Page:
My husband and I have just celebrated our tenth wedding anniversary and I’ve, naturally, been reflecting on my first decade as a military spouse. I started thinking what I would tell my pre-military spouse self if I had a chance…
What would I start with?
‘You’re braver than you think.’
Being a military spouse has taught me a lot about what I’m capable of doing. Growing up, I was shy and would never put myself at the centre of attention. I would avoid talking to people I didn’t know at all costs. The thought of moving to a new city, let alone a new country would have terrified me. But you learn a lot about yourself when you have no choice but to get on with it, right?
During my first decade as a military spouse, I’ve dealt with solo-parenting for months, moving overseas (twice), making new friends and starting a new career, to name a few. Any one of those things would have felt unsurmountable and like ‘something I couldn’t do’ before I married my sailor. Now they are all things I am proud to have achieved.
Yes, I had to summon up a lot of bravery to do them but after each major event, I learned that I could do hard things. And each time I had to do something else I found difficult, it was a little easier because I had already proven myself capable of more than I thought.
‘Nothing is forever’
For better or worse, no circumstance you find yourself in will last forever, especially in military life. We spent the first 5 years of our married life living in our own home, surrounded by friends and family. It was wonderful but I’m not sure I appreciated how good it was until we moved over 3,000 miles across the Atlantic.
Knowing that the good times won’t last forever isn’t as pessimistic as it sounds. It makes you savour those moments more. Hug those family members a little closer when you can. If we learned anything from the pandemic, it’s that you never know what obstacles life might throw in your way so make the most of life right now.
This decade as a military spouse has also helped me learn that the bad times won’t last forever. One day you’ll look back and just feel proud you persevered. The first six-month deployment we went through was incredibly hard – more so because I hadn’t dealt with an absence as long as that previously. Once I had that under my belt, each absence since has been slightly easier. That half of a year was a finite period of time and once it was behind us, I felt so proud we had gotten through it.
‘Find your people’
When I first started out as a military spouse, I had ‘my people’ and didn’t think I needed any more. I was wrong. What I needed (in addition to the support of existing friends and family) was to connect with people who understood the demands of military life.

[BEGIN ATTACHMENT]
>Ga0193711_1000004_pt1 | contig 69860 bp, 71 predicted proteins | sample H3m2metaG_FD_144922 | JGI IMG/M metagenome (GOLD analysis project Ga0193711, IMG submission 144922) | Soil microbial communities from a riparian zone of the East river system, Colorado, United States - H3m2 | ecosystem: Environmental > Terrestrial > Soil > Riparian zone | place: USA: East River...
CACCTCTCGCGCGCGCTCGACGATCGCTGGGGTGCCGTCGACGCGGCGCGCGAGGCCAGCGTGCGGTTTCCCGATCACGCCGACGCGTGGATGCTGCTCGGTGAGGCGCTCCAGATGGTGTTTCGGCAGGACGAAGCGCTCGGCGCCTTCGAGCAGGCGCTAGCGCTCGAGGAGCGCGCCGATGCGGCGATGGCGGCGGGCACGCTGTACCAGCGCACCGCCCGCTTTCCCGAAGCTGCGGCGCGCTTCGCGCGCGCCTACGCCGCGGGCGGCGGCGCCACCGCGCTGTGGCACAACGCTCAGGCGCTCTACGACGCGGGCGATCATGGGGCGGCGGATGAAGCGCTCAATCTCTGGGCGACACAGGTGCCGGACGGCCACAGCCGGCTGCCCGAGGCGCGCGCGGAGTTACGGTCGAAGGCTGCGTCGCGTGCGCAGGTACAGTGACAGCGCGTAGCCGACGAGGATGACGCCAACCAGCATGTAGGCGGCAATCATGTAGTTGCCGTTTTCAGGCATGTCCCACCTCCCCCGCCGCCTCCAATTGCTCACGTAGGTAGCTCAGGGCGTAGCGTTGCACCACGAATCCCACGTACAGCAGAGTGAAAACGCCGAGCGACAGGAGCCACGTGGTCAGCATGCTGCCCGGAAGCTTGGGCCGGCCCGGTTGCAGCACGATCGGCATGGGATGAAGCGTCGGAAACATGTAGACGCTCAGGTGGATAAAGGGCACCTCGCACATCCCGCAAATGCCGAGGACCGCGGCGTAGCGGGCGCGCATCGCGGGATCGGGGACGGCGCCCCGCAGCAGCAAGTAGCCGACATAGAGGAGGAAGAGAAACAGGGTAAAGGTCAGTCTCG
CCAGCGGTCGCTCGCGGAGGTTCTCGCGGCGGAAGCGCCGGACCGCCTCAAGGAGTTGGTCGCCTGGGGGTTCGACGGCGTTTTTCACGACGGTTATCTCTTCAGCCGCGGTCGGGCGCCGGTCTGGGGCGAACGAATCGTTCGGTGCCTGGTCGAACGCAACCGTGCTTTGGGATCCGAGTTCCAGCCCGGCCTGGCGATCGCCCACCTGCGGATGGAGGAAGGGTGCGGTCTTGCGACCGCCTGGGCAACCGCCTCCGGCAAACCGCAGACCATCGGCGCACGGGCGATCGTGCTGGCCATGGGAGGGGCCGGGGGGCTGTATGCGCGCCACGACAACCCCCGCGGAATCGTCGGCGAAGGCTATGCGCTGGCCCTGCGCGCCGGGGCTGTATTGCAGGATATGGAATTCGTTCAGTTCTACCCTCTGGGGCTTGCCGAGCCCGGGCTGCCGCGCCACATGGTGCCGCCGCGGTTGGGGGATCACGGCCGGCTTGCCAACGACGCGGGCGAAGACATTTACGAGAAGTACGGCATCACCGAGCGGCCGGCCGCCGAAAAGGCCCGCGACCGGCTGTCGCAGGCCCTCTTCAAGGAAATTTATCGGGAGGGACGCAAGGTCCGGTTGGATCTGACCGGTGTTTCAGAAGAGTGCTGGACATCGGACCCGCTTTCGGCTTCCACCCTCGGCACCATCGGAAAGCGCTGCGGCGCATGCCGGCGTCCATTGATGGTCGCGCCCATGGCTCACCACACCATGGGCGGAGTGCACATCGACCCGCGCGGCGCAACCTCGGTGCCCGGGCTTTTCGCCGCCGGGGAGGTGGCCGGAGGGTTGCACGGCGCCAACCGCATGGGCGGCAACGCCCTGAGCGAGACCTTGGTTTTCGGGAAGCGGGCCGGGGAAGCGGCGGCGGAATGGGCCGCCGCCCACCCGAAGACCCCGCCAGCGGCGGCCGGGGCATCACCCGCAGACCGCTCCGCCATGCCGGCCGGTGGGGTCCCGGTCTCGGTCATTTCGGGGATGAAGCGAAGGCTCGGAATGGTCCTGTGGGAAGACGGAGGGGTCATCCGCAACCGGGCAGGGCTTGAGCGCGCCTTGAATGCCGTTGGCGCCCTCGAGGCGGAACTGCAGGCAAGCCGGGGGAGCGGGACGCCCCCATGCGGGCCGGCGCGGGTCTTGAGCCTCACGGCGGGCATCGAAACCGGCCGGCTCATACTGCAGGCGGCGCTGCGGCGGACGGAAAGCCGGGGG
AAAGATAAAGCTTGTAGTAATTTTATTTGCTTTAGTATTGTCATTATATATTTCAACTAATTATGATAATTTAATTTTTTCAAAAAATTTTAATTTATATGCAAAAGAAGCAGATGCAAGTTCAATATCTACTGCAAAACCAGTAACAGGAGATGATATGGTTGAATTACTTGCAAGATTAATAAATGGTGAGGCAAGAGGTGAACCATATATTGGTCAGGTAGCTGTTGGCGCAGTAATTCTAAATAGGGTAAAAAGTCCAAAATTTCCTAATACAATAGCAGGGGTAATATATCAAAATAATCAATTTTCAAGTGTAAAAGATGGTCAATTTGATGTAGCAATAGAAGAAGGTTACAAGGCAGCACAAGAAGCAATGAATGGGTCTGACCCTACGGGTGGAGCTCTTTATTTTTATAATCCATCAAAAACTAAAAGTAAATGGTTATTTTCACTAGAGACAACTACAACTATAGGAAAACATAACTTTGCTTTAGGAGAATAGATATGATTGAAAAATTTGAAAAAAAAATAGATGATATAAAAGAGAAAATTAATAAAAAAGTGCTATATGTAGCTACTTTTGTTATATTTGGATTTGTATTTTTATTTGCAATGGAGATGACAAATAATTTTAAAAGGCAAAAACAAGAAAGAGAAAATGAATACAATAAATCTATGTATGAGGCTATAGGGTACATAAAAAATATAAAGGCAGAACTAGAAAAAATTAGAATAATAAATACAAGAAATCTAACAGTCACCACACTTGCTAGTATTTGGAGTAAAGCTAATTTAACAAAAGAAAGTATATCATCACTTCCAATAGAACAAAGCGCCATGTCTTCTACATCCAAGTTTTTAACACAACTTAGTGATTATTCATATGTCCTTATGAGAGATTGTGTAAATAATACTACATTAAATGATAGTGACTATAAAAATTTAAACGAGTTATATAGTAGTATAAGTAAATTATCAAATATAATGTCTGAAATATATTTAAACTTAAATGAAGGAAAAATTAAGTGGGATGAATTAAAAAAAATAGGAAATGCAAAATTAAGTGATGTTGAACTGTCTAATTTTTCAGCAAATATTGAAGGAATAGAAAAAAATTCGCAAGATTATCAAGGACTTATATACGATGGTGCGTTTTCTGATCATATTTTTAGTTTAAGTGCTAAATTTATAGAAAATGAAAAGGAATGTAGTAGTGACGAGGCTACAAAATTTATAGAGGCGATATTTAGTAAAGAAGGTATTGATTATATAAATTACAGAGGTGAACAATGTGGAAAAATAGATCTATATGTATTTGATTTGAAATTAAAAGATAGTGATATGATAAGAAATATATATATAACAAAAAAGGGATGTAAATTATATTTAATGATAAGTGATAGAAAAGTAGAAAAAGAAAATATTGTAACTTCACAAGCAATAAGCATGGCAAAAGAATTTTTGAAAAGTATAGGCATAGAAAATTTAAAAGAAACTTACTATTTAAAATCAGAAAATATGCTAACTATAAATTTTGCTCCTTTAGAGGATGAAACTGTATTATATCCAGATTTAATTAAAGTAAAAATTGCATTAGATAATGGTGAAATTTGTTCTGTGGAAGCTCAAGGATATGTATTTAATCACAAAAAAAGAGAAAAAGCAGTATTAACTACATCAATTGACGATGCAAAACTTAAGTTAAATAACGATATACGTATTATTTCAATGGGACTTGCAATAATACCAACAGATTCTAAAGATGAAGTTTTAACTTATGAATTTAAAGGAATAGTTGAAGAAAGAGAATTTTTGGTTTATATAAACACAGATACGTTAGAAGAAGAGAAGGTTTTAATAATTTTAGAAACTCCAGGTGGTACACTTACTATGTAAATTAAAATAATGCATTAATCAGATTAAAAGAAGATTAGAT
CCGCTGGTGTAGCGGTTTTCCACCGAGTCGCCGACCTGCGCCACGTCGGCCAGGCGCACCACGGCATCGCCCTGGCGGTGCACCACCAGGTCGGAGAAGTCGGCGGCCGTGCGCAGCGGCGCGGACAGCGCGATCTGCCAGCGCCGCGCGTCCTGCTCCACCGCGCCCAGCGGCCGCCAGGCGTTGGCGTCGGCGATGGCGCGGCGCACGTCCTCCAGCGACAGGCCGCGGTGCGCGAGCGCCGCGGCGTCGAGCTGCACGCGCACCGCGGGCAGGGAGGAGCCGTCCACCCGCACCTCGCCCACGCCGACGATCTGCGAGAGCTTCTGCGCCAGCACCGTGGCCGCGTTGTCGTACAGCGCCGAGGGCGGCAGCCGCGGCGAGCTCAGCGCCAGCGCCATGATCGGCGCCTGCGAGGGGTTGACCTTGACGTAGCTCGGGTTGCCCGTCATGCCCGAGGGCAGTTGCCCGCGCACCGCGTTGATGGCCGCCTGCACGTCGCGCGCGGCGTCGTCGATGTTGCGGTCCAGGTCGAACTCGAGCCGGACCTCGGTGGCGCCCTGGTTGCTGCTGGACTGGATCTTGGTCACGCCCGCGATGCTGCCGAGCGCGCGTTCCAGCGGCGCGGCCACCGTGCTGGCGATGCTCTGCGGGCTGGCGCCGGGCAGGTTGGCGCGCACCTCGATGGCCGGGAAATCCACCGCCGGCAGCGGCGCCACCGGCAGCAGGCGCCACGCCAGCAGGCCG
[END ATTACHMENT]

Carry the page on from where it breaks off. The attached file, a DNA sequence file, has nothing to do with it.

During that first deployment, I hadn’t yet started my Instagram page. I set this up towards the end when we were about to move to the USA because I thought the move would be interesting. However, what I found when I started connecting with other military spouse accounts, was that there was a community of people who fully understood what I was going through, without me explaining anything. That felt like such a relief. I just wish I’d made those connections earlier in the deployment. They would have been such a great support when I was finding it tough and didn’t know how to vocalize my rollercoaster of emotions.
Now, even more so, I appreciate the support of other military spouses in my life. We currently live in a military neighbourhood so almost everyone I live close to is in the same situation as me. They have partners who often have to leave on short notice or are working away during the week or for months at a time. We help each other out, even if it is just providing moral support at the playground after school.
‘Putting yourself out there is worth it’
I didn’t really feel like a military spouse at first, not while we were living in my hometown and nothing had really changed. When we moved to America there was no denying it though and I had to start putting myself out there.
I realized that if I didn’t, I’d have no friends apart from my husband and no life to speak of without him. So I put myself out there. I went to bookclubs where I didn’t know anyone, I met strangers for coffee and went to activities with my kids where I chatted to other parents for the first time. I realized the more I did it, the less daunting it became. And I made new friends into the bargain. Result!
Putting myself out there has also helped me start a new career and follow a passion for writing. I’m no longer afraid to go after things that I want and I have my experiences over my first decade as a military spouse to thank for that.
What would you tell your younger self to help navigate military spouse life?